Clarity needed over food co-op motivations
However the report found that the operating structures of food co-ops range from formal cooperative membership to those set up as part of a health initiative. While both were seen to have benefits, the underlying ethos appears to have implications for their longer-term sustainability and viability.
This means that policy makers and funders should also be clear about what they are supporting/funding, according to authors Dr Julie Smith, Georgia Machell and Professor Martin Caraher. They need to ask: is a community food project /health initiative a 'true' food co-op?
The report examines how the operation and delivery of the Food Co-ops and Buying Group (FCBG) project met the project goals set by the five-year Making Local Food Work (MLFW) programme (2007-2012). It also looks at the level of support that food co-ops have received, and aims to build the broader context on the role of food co-ops in England. Key findings from the evaluation reveal that:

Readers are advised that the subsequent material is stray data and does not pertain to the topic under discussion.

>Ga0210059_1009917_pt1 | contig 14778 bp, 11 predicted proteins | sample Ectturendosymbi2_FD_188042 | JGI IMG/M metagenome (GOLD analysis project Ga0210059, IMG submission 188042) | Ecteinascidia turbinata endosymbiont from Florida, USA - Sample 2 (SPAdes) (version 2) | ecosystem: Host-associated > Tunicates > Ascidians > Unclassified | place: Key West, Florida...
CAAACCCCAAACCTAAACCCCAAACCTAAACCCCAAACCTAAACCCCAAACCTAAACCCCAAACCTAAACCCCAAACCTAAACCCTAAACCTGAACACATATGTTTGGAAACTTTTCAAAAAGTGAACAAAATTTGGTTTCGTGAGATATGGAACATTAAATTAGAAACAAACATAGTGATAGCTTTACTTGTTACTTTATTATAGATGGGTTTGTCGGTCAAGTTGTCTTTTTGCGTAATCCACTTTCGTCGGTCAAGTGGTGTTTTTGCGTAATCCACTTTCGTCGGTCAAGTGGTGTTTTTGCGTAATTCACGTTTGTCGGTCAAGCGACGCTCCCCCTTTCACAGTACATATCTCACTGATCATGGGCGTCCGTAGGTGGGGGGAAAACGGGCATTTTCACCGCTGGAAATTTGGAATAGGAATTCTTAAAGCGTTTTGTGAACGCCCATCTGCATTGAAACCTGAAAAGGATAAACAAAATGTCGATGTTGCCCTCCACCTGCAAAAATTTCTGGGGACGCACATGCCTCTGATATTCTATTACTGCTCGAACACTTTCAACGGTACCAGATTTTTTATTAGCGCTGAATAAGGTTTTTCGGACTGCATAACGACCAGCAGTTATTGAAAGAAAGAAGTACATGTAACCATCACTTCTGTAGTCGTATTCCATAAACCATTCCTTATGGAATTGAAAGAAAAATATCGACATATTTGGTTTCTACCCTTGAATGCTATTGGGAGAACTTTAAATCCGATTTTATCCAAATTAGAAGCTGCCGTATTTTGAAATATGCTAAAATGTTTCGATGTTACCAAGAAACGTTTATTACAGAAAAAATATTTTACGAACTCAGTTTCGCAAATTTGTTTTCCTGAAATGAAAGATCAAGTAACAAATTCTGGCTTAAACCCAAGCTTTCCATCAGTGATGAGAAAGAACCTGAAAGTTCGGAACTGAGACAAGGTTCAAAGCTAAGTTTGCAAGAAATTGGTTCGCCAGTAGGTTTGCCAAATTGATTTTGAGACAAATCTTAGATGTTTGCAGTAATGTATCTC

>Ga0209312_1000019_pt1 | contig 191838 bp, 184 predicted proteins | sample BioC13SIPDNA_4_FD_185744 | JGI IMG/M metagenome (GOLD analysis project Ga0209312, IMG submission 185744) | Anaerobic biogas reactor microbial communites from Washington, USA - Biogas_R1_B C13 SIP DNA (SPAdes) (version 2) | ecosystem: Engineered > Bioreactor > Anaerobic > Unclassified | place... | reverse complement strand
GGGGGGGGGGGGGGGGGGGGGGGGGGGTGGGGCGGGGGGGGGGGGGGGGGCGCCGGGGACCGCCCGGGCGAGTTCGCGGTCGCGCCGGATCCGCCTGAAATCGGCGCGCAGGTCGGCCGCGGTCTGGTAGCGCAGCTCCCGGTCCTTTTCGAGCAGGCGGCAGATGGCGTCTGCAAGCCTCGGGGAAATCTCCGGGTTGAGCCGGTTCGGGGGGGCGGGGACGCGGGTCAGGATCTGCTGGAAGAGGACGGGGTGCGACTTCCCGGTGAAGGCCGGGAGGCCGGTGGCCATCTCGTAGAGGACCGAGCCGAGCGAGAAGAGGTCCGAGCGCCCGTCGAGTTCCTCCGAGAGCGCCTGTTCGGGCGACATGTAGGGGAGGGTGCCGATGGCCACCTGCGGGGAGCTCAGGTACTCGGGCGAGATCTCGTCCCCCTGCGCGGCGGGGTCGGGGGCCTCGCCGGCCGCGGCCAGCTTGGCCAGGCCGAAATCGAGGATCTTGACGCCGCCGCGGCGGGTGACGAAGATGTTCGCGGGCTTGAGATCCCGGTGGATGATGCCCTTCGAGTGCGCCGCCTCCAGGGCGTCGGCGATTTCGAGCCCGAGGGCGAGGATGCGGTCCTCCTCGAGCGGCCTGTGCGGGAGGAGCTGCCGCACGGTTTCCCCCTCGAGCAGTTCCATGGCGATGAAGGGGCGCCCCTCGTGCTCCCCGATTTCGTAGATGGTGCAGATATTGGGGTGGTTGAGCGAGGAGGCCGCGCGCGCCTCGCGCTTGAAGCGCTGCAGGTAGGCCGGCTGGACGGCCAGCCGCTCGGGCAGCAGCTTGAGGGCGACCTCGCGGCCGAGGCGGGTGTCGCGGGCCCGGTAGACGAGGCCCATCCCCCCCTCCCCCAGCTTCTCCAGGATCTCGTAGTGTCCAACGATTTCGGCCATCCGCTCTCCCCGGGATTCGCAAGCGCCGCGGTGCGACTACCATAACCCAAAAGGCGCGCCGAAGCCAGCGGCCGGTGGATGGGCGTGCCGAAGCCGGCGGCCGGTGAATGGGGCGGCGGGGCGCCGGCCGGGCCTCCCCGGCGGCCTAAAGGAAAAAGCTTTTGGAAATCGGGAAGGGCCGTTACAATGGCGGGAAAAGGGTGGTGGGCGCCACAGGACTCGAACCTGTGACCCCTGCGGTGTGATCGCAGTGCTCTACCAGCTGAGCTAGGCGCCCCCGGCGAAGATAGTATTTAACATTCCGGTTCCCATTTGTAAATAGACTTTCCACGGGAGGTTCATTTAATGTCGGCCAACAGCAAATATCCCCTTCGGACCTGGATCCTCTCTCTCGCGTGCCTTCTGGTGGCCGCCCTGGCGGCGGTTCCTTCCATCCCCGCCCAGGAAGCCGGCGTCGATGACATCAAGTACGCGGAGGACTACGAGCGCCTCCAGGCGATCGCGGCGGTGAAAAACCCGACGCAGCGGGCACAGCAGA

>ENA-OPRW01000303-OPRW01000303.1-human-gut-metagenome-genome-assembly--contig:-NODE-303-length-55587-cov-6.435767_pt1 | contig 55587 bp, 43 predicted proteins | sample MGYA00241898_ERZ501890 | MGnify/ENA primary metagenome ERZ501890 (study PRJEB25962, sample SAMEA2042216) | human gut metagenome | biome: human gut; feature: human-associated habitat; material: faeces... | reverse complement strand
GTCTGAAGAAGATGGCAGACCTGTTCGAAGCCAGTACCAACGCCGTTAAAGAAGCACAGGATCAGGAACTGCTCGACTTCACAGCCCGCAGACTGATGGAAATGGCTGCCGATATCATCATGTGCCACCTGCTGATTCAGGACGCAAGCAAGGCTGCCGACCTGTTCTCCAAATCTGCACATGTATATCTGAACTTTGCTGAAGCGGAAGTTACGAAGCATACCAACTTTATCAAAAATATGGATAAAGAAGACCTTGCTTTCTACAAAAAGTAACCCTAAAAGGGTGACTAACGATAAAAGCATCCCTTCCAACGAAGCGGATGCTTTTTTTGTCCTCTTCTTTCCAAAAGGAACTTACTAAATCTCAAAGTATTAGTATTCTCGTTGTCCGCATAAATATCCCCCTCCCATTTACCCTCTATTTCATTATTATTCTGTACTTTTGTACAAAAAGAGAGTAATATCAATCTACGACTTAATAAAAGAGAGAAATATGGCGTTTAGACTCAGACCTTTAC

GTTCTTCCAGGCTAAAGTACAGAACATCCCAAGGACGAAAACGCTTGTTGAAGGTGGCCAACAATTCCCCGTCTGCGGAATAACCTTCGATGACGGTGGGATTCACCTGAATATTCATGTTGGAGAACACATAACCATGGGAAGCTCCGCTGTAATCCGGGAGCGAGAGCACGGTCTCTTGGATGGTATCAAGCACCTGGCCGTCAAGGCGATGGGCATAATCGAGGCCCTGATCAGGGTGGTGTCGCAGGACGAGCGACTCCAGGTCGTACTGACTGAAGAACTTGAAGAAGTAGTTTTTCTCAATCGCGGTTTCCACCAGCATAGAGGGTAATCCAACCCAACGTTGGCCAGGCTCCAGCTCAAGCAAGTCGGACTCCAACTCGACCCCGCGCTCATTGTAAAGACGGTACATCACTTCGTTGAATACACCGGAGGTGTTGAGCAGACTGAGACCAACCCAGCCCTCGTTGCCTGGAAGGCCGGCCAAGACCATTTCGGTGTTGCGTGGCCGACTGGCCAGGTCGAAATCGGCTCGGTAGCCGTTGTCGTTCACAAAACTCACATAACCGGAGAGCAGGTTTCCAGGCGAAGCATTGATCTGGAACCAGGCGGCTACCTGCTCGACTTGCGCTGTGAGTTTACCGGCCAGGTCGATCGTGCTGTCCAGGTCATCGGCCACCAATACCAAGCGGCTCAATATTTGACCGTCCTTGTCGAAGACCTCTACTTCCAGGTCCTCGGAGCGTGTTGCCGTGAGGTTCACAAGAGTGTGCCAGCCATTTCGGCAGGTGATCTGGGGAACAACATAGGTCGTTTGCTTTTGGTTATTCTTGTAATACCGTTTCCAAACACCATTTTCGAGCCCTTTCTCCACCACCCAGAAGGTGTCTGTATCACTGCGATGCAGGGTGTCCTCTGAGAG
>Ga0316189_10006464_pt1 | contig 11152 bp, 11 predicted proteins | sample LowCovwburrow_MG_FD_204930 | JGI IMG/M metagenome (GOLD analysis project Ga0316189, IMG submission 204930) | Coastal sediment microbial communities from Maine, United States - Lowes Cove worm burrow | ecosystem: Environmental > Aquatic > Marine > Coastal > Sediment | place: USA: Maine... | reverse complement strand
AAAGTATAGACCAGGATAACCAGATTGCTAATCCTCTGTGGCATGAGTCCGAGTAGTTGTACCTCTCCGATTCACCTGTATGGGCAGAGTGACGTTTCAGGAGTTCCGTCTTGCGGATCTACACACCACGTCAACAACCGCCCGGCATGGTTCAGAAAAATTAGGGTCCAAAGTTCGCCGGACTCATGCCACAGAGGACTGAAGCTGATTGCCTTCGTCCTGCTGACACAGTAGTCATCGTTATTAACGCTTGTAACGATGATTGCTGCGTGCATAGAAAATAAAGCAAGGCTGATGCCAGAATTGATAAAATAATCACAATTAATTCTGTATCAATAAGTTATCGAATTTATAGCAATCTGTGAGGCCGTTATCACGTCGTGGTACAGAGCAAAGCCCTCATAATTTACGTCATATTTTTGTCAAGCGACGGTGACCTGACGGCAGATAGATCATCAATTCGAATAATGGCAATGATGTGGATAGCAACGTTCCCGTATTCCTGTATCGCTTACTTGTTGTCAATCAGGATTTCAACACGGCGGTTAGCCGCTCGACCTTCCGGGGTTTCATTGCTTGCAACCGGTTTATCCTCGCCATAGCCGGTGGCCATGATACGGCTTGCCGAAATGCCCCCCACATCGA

- Food co-ops have diverse operating structures, ranging from formal co-operative membership (22% of case studies evaluated) to those set up as part of health-related initiatives (39% of case studies evaluated);
- 83% of food co-ops that were evaluated were reliant on volunteers and many were reliant on external funding which poses issues for their long-term sustainability/viability; and
- Long-standing food co-ops (that operated formal co-operative structures) had taken steps to become financially secure, they developed business plans and used a mixture of paid workers and volunteers.